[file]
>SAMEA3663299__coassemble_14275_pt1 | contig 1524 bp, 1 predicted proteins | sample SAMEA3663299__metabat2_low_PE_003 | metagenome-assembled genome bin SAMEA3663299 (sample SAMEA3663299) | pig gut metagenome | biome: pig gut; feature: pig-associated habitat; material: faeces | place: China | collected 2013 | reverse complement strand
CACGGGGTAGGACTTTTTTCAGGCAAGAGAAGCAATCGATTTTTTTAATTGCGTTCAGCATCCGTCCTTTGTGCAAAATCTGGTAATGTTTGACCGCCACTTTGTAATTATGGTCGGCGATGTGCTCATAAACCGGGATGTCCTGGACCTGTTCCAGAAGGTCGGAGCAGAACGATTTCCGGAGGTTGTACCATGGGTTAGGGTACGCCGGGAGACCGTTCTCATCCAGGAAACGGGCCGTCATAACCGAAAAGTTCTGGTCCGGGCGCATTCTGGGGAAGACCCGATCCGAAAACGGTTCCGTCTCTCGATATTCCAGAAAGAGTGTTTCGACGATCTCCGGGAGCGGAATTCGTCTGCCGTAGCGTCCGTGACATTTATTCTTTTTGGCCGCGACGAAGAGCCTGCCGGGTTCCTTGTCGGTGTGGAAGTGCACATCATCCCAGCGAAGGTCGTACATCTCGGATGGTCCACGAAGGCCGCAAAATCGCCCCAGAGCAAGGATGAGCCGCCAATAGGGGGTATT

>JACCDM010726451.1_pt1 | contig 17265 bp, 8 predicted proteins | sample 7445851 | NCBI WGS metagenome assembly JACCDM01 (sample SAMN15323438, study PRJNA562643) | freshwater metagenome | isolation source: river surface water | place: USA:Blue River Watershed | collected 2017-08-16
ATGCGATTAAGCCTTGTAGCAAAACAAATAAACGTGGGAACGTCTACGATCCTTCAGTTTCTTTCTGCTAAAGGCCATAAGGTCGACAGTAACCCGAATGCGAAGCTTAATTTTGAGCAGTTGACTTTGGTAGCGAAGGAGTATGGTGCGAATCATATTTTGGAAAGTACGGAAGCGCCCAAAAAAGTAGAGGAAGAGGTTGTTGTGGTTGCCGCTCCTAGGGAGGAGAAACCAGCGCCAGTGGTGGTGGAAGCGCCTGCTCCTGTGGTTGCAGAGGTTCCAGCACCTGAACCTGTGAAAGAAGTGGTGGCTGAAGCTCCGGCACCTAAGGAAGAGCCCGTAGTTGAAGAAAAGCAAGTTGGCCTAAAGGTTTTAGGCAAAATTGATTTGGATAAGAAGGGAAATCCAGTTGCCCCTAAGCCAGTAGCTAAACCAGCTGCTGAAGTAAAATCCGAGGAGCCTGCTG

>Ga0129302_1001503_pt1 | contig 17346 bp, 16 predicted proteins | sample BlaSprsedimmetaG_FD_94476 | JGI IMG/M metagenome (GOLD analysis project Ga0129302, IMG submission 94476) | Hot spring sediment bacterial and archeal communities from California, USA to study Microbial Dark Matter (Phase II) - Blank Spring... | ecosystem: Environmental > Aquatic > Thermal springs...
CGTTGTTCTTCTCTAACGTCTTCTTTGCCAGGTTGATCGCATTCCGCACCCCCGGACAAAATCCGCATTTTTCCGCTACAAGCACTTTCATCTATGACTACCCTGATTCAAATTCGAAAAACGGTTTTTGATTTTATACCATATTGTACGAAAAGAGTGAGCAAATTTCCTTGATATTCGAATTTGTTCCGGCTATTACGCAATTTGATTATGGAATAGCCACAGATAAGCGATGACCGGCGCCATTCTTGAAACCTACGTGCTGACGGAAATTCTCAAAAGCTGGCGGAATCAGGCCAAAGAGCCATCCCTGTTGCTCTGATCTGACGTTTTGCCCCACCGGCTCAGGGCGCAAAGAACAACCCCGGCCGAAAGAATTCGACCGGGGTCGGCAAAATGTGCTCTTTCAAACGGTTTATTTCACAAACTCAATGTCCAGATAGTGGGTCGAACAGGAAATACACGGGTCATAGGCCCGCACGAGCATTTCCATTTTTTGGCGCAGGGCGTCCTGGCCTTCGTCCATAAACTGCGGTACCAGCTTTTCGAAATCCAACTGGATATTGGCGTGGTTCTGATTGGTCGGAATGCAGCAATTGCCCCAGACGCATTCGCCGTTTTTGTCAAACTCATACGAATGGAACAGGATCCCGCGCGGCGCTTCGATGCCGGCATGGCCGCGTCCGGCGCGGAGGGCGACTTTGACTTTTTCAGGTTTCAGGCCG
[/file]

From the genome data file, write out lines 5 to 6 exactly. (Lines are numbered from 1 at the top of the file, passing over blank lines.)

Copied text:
>Ga0129302_1001503_pt1 | contig 17346 bp, 16 predicted proteins | sample BlaSprsedimmetaG_FD_94476 | JGI IMG/M metagenome (GOLD analysis project Ga0129302, IMG submission 94476) | Hot spring sediment bacterial and archeal communities from California, USA to study Microbial Dark Matter (Phase II) - Blank Spring... | ecosystem: Environmental > Aquatic > Thermal springs...
CGTTGTTCTTCTCTAACGTCTTCTTTGCCAGGTTGATCGCATTCCGCACCCCCGGACAAAATCCGCATTTTTCCGCTACAAGCACTTTCATCTATGACTACCCTGATTCAAATTCGAAAAACGGTTTTTGATTTTATACCATATTGTACGAAAAGAGTGAGCAAATTTCCTTGATATTCGAATTTGTTCCGGCTATTACGCAATTTGATTATGGAATAGCCACAGATAAGCGATGACCGGCGCCATTCTTGAAACCTACGTGCTGACGGAAATTCTCAAAAGCTGGCGGAATCAGGCCAAAGAGCCATCCCTGTTGCTCTGATCTGACGTTTTGCCCCACCGGCTCAGGGCGCAAAGAACAACCCCGGCCGAAAGAATTCGACCGGGGTCGGCAAAATGTGCTCTTTCAAACGGTTTATTTCACAAACTCAATGTCCAGATAGTGGGTCGAACAGGAAATACACGGGTCATAGGCCCGCACGAGCATTTCCATTTTTTGGCGCAGGGCGTCCTGGCCTTCGTCCATAAACTGCGGTACCAGCTTTTCGAAATCCAACTGGATATTGGCGTGGTTCTGATTGGTCGGAATGCAGCAATTGCCCCAGACGCATTCGCCGTTTTTGTCAAACTCATACGAATGGAACAGGATCCCGCGCGGCGCTTCGATGCCGGCATGGCCGCGTCCGGCGCGGAGGGCGACTTTGACTTTTTCAGGTTTCAGGCCG